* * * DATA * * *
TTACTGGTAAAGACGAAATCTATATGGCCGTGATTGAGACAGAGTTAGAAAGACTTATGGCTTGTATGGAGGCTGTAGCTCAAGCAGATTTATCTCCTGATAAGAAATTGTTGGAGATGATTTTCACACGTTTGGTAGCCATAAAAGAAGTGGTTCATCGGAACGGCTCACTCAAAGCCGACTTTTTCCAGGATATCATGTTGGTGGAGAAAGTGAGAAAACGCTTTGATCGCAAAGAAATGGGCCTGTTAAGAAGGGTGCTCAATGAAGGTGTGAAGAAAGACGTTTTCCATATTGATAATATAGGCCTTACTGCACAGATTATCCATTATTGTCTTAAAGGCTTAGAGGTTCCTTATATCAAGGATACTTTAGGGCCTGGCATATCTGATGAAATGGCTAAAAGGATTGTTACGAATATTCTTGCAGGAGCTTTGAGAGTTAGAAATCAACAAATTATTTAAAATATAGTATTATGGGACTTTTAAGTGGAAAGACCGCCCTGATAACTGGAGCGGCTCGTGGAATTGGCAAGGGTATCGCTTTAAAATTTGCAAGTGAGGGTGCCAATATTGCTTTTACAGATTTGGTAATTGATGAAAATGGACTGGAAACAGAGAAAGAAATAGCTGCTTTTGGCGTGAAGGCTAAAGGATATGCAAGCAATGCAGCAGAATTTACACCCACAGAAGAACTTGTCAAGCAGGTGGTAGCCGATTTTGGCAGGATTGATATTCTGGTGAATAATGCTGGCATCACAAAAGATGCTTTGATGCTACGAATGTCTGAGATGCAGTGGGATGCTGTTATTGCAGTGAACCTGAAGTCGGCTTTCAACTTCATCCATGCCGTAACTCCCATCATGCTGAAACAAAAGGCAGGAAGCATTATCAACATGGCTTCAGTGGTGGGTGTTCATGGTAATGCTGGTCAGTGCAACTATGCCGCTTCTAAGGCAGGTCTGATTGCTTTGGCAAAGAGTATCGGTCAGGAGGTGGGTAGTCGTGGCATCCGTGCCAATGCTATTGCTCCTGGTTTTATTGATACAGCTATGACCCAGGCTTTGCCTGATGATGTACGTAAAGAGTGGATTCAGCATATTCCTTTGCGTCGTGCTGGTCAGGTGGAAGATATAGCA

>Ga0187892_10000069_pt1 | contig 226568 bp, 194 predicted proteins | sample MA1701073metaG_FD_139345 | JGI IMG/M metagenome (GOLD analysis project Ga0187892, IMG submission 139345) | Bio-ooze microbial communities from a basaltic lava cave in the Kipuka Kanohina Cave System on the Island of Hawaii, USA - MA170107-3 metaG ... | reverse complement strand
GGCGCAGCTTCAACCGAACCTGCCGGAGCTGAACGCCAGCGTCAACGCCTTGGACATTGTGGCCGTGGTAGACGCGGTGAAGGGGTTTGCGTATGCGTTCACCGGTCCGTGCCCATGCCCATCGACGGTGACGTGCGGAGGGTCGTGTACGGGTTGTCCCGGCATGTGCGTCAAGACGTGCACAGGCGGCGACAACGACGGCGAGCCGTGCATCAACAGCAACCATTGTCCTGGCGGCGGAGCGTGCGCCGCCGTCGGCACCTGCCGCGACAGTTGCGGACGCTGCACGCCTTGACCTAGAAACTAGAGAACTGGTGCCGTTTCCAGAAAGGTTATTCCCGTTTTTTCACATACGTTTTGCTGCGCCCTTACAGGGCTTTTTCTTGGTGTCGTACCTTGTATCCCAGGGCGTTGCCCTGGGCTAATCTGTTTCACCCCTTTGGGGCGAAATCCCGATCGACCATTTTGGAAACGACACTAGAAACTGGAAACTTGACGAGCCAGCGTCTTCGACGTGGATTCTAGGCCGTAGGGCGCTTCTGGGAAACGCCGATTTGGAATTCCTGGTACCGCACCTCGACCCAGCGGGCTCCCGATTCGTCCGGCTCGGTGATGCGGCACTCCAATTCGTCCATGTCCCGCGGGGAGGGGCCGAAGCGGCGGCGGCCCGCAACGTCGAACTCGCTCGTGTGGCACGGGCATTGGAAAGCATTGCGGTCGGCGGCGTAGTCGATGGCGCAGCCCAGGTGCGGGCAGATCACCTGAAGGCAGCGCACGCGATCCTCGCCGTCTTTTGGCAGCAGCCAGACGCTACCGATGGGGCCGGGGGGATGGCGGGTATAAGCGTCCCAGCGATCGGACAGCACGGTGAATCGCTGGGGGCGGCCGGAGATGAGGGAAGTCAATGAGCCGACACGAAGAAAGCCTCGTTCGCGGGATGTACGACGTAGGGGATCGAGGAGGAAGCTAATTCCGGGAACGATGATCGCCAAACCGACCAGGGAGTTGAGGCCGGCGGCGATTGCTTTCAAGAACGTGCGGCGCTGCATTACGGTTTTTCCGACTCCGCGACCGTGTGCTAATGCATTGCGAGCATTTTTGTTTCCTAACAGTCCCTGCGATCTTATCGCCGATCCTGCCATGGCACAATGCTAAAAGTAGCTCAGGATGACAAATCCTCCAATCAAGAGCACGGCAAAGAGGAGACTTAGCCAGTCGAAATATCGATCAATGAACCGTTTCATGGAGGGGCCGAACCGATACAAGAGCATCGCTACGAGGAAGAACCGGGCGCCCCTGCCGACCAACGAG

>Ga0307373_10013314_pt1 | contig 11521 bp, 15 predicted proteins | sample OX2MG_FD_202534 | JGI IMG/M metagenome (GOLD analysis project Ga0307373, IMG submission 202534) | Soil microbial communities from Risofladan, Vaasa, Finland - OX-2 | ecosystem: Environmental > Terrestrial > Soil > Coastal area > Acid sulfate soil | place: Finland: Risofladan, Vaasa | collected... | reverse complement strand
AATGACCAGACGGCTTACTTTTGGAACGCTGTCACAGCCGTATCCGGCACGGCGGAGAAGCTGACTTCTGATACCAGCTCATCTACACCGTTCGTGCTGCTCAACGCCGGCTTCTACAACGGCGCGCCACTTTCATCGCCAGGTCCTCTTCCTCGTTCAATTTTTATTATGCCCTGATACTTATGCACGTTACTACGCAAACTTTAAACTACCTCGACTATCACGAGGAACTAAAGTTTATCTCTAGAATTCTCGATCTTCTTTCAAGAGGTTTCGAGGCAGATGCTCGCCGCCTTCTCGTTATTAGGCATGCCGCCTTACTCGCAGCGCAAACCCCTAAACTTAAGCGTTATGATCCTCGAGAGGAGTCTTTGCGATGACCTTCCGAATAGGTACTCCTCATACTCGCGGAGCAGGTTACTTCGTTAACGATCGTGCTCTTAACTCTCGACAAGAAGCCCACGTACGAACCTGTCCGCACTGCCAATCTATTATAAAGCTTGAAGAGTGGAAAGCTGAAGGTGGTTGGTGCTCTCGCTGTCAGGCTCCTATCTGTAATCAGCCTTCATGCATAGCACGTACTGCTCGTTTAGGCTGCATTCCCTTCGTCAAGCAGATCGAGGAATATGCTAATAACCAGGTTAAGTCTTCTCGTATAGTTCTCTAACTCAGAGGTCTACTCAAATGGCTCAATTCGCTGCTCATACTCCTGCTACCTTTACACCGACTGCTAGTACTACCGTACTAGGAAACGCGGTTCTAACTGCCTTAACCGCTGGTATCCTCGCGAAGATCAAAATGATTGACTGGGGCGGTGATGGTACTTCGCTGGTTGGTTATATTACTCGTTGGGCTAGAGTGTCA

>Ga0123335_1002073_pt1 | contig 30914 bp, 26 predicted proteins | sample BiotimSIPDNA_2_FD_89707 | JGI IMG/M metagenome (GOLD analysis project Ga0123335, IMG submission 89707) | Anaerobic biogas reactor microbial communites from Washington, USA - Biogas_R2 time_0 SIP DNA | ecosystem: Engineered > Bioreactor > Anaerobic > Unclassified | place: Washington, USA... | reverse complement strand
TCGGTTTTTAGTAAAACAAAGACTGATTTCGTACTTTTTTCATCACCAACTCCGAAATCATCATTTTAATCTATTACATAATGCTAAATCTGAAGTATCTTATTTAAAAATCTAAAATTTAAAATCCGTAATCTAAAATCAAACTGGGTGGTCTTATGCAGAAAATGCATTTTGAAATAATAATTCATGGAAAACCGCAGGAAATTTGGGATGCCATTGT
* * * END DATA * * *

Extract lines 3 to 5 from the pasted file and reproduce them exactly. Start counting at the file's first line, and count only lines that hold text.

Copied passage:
GGCGCAGCTTCAACCGAACCTGCCGGAGCTGAACGCCAGCGTCAACGCCTTGGACATTGTGGCCGTGGTAGACGCGGTGAAGGGGTTTGCGTATGCGTTCACCGGTCCGTGCCCATGCCCATCGACGGTGACGTGCGGAGGGTCGTGTACGGGTTGTCCCGGCATGTGCGTCAAGACGTGCACAGGCGGCGACAACGACGGCGAGCCGTGCATCAACAGCAACCATTGTCCTGGCGGCGGAGCGTGCGCCGCCGTCGGCACCTGCCGCGACAGTTGCGGACGCTGCACGCCTTGACCTAGAAACTAGAGAACTGGTGCCGTTTCCAGAAAGGTTATTCCCGTTTTTTCACATACGTTTTGCTGCGCCCTTACAGGGCTTTTTCTTGGTGTCGTACCTTGTATCCCAGGGCGTTGCCCTGGGCTAATCTGTTTCACCCCTTTGGGGCGAAATCCCGATCGACCATTTTGGAAACGACACTAGAAACTGGAAACTTGACGAGCCAGCGTCTTCGACGTGGATTCTAGGCCGTAGGGCGCTTCTGGGAAACGCCGATTTGGAATTCCTGGTACCGCACCTCGACCCAGCGGGCTCCCGATTCGTCCGGCTCGGTGATGCGGCACTCCAATTCGTCCATGTCCCGCGGGGAGGGGCCGAAGCGGCGGCGGCCCGCAACGTCGAACTCGCTCGTGTGGCACGGGCATTGGAAAGCATTGCGGTCGGCGGCGTAGTCGATGGCGCAGCCCAGGTGCGGGCAGATCACCTGAAGGCAGCGCACGCGATCCTCGCCGTCTTTTGGCAGCAGCCAGACGCTACCGATGGGGCCGGGGGGATGGCGGGTATAAGCGTCCCAGCGATCGGACAGCACGGTGAATCGCTGGGGGCGGCCGGAGATGAGGGAAGTCAATGAGCCGACACGAAGAAAGCCTCGTTCGCGGGATGTACGACGTAGGGGATCGAGGAGGAAGCTAATTCCGGGAACGATGATCGCCAAACCGACCAGGGAGTTGAGGCCGGCGGCGATTGCTTTCAAGAACGTGCGGCGCTGCATTACGGTTTTTCCGACTCCGCGACCGTGTGCTAATGCATTGCGAGCATTTTTGTTTCCTAACAGTCCCTGCGATCTTATCGCCGATCCTGCCATGGCACAATGCTAAAAGTAGCTCAGGATGACAAATCCTCCAATCAAGAGCACGGCAAAGAGGAGACTTAGCCAGTCGAAATATCGATCAATGAACCGTTTCATGGAGGGGCCGAACCGATACAAGAGCATCGCTACGAGGAAGAACCGGGCGCCCCTGCCGACCAACGAG

>Ga0307373_10013314_pt1 | contig 11521 bp, 15 predicted proteins | sample OX2MG_FD_202534 | JGI IMG/M metagenome (GOLD analysis project Ga0307373, IMG submission 202534) | Soil microbial communities from Risofladan, Vaasa, Finland - OX-2 | ecosystem: Environmental > Terrestrial > Soil > Coastal area > Acid sulfate soil | place: Finland: Risofladan, Vaasa | collected... | reverse complement strand
AATGACCAGACGGCTTACTTTTGGAACGCTGTCACAGCCGTATCCGGCACGGCGGAGAAGCTGACTTCTGATACCAGCTCATCTACACCGTTCGTGCTGCTCAACGCCGGCTTCTACAACGGCGCGCCACTTTCATCGCCAGGTCCTCTTCCTCGTTCAATTTTTATTATGCCCTGATACTTATGCACGTTACTACGCAAACTTTAAACTACCTCGACTATCACGAGGAACTAAAGTTTATCTCTAGAATTCTCGATCTTCTTTCAAGAGGTTTCGAGGCAGATGCTCGCCGCCTTCTCGTTATTAGGCATGCCGCCTTACTCGCAGCGCAAACCCCTAAACTTAAGCGTTATGATCCTCGAGAGGAGTCTTTGCGATGACCTTCCGAATAGGTACTCCTCATACTCGCGGAGCAGGTTACTTCGTTAACGATCGTGCTCTTAACTCTCGACAAGAAGCCCACGTACGAACCTGTCCGCACTGCCAATCTATTATAAAGCTTGAAGAGTGGAAAGCTGAAGGTGGTTGGTGCTCTCGCTGTCAGGCTCCTATCTGTAATCAGCCTTCATGCATAGCACGTACTGCTCGTTTAGGCTGCATTCCCTTCGTCAAGCAGATCGAGGAATATGCTAATAACCAGGTTAAGTCTTCTCGTATAGTTCTCTAACTCAGAGGTCTACTCAAATGGCTCAATTCGCTGCTCATACTCCTGCTACCTTTACACCGACTGCTAGTACTACCGTACTAGGAAACGCGGTTCTAACTGCCTTAACCGCTGGTATCCTCGCGAAGATCAAAATGATTGACTGGGGCGGTGATGGTACTTCGCTGGTTGGTTATATTACTCGTTGGGCTAGAGTGTCA